This is the second of two articles about desperate efforts to control health care costs.
Among the other mothers of invention I know (necessity, alcohol, getting caught by your mother sneaking to an R-rated movie, etc.) is desperation. Desperate times drive us to seek answers in ideas we never would consider when times are good, and these are desperate times in health care reform.
Sometimes desperate answers are lousy (see Part I in my Feb. 9 column), but among the piles of ideas in the smoldering ruins of the national health care debate are many worth pulling out of the debris, dusting off and pursuing. Here are a few of those many, with my twists:
• Accountable care organizations — the idea that a consortium of doctors, hospitals and other health care providers would be collectively accountable for high-quality patient care managed within a specific budget. That organization would actually have to manage the cost and quality of patients’ care. In the current system, most providers of health care are invested primarily in the control of their own costs, not all of our costs. Joint accountability between physicians (the primary source of spending decisions in health care) and hospitals (the primary providers of most other health services), nursing homes, etc., is probably the only way the providers of health care are going to get wholeheartedly invested in control of all health care costs over the long haul.
• Accountability for all. Just as no provider of care should be without responsibility to hold down costs, neither should any competent patient. All of us should have health care insurance, but none of us should get it without some share of the costs of our care, or without some responsibility to help keep ourselves as healthy as possible. The more we spend care-lessly, the more we weigh, the more we smoke, the less well we care for ourselves, etc., the more we should pay.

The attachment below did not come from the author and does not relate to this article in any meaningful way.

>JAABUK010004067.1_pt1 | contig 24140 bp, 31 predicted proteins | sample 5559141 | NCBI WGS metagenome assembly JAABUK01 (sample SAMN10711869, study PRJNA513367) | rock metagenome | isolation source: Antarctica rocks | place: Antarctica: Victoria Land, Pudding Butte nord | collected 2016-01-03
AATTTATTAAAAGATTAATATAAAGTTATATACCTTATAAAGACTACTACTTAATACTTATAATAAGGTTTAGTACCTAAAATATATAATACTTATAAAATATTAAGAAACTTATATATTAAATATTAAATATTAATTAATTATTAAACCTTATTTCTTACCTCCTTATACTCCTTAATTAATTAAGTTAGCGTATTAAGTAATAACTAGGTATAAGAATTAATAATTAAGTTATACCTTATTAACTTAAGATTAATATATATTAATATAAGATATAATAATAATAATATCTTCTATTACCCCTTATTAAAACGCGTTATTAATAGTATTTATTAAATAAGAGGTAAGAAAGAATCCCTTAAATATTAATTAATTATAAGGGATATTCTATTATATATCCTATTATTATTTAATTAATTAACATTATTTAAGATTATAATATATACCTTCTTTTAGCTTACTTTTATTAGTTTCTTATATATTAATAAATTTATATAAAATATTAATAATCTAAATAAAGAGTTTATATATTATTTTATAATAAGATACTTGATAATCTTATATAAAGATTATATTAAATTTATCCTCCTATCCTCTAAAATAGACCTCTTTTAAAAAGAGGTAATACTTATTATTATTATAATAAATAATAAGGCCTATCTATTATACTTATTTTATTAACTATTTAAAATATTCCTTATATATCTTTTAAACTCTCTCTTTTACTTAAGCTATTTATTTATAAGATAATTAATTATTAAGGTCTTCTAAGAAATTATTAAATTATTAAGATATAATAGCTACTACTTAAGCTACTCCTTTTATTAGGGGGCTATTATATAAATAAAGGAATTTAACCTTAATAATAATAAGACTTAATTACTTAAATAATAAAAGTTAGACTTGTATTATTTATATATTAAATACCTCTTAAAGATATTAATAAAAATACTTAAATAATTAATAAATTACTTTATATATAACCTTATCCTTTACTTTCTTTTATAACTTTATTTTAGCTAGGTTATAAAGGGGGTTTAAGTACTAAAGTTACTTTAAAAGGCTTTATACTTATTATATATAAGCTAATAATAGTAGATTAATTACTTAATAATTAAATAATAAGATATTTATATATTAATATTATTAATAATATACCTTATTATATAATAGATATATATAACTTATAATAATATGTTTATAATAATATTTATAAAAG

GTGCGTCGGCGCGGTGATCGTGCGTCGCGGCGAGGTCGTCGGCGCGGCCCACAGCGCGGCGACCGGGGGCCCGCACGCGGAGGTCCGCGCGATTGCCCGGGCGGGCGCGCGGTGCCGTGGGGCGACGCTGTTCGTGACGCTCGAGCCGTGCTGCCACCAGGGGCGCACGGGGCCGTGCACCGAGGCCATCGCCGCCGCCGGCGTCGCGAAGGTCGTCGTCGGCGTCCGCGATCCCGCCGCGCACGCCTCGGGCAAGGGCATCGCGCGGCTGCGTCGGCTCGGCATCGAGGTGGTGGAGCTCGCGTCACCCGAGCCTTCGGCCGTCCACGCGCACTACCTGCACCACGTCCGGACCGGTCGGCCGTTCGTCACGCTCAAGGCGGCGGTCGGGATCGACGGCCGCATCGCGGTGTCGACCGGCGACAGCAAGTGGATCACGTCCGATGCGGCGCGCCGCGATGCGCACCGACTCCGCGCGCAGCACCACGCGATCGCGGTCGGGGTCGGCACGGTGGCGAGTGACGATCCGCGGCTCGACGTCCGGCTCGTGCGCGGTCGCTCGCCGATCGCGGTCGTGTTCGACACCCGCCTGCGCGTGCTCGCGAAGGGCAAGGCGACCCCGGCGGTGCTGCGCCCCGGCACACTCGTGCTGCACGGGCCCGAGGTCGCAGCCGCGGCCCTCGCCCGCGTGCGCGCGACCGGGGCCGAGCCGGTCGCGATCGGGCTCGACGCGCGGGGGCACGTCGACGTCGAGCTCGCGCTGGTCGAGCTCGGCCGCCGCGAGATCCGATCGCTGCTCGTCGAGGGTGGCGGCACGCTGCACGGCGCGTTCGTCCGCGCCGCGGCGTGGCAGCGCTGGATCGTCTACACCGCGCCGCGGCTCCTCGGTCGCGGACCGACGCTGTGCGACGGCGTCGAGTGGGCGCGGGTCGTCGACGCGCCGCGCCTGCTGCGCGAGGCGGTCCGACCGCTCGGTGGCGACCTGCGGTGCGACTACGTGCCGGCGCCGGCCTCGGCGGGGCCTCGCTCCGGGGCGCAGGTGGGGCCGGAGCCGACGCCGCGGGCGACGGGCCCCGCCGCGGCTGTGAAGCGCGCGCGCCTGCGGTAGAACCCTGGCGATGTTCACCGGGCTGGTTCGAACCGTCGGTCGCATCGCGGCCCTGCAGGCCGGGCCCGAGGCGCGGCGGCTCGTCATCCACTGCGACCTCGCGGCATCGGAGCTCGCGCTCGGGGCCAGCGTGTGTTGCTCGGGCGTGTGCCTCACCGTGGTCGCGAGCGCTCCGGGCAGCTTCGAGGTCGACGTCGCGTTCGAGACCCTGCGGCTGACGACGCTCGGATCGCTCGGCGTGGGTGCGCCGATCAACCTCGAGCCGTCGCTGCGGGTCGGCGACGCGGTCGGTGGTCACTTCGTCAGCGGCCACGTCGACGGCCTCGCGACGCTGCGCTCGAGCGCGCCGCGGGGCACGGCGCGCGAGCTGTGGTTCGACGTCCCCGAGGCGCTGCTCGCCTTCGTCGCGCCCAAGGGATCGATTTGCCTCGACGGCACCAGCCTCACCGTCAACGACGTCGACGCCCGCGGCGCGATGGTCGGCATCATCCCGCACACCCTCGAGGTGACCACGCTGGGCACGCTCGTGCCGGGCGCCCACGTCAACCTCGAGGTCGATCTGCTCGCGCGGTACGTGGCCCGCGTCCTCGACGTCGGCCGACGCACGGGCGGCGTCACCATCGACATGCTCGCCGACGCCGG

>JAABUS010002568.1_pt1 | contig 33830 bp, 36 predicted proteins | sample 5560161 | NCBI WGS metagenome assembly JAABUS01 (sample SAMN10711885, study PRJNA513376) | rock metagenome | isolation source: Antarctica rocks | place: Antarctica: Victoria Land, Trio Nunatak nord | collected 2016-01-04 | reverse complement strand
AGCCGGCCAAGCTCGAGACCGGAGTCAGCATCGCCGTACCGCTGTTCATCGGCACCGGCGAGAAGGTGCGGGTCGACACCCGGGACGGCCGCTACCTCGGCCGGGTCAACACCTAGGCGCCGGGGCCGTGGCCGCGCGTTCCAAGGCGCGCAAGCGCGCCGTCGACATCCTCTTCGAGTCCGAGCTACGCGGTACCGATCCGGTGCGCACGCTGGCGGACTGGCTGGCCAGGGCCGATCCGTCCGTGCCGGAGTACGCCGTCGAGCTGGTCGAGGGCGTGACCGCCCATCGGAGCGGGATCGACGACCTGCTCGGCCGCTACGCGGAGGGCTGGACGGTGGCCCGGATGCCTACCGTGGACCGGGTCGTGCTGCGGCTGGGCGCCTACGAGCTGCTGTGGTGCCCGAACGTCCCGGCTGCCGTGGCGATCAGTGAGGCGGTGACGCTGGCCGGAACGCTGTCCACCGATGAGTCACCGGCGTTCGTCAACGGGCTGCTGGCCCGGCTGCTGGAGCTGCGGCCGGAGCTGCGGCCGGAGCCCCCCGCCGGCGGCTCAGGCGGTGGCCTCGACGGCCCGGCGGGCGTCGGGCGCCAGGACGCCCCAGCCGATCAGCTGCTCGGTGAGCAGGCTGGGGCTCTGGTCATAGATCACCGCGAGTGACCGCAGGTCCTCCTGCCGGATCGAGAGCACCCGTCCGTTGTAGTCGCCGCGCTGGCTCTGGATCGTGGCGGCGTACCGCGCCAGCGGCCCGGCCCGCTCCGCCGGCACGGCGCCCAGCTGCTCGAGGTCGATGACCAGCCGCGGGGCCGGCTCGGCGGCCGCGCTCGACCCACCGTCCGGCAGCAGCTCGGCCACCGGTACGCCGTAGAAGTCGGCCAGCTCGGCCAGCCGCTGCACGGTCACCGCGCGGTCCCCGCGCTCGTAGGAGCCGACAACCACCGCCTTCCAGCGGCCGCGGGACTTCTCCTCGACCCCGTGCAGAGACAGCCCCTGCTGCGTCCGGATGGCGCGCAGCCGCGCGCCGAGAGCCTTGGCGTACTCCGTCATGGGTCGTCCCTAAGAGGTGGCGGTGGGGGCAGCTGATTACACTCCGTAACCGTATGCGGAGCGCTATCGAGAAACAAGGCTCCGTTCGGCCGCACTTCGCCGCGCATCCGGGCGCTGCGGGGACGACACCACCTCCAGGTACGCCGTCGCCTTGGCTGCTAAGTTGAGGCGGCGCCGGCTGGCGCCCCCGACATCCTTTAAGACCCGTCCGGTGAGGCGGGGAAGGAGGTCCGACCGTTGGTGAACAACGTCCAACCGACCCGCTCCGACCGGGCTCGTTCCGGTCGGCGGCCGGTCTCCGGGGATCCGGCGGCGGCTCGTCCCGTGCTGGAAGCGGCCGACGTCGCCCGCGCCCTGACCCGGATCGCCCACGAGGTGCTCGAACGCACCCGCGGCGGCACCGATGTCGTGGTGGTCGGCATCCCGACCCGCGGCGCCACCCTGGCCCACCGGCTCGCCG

• A medical home for every patient. If you have health insurance of any kind, you must have a primary care provider (internist, nurse practitioner, physician assistant, family doc, pediatrician, etc.) paid for, and held accountable for, the coordination of your care. Decisions about expensive care — surgery, going to the ER, MRI scans, etc — need to go through that provider. Primary care has been proved to hold down costs and reduce the risk of premature, preventable death from chronic disease for patients who have it. There is no rational delivery of health care without it.
• A national medical malpractice reform, based perhaps on pre-lawsuit screening panels and standardized settlements.
• A national system for reviewing medical tests and treatments for benefit and cost effectiveness. We waste billions of dollars on treatments and tests of marginal benefit. Use of many of these is driven by drug and device manufacturer marketing to patients, unmitigated greed and ignorance of real effectiveness on the part of physicians and patients. We need a national center for effectiveness in health care that rates treatments and tests, is protected from lawsuits and meddling by industry and Congress, and lights the way through the health care wasteland. Then, the share of what a patient pays out of pocket for care should be tied to effectiveness; the less effective the treatment, the more you will pay out of pocket. You can still have it if you want it, your doc in the accountable care organization can order it is he desires, but it’s coming out of both your pockets. In lieu of that, our profligate waste — which adds up to more than the cost of insuring every uninsured American — will continue.
These kinds of options — which could hold costs down in some potentially rational way — are alternatives to the current collection of desperate measures that insurers, patients, employers and health care providers are pursuing to their individual advantage and our collective ruin. It’s time for our leaders to fire a shotgun over the heads of this medical barroom brawl to get everyone’s attention, sit the parties around the tables and channel the desperation toward constructive ideas. There are plenty.
Erik Steele, D.O., a physician in Bangor, is chief medical officer of Eastern Maine Healthcare Systems and is on the staff of several hospital emergency rooms in the region. He is also the interim CEO at Blue Hill Memorial Hospital.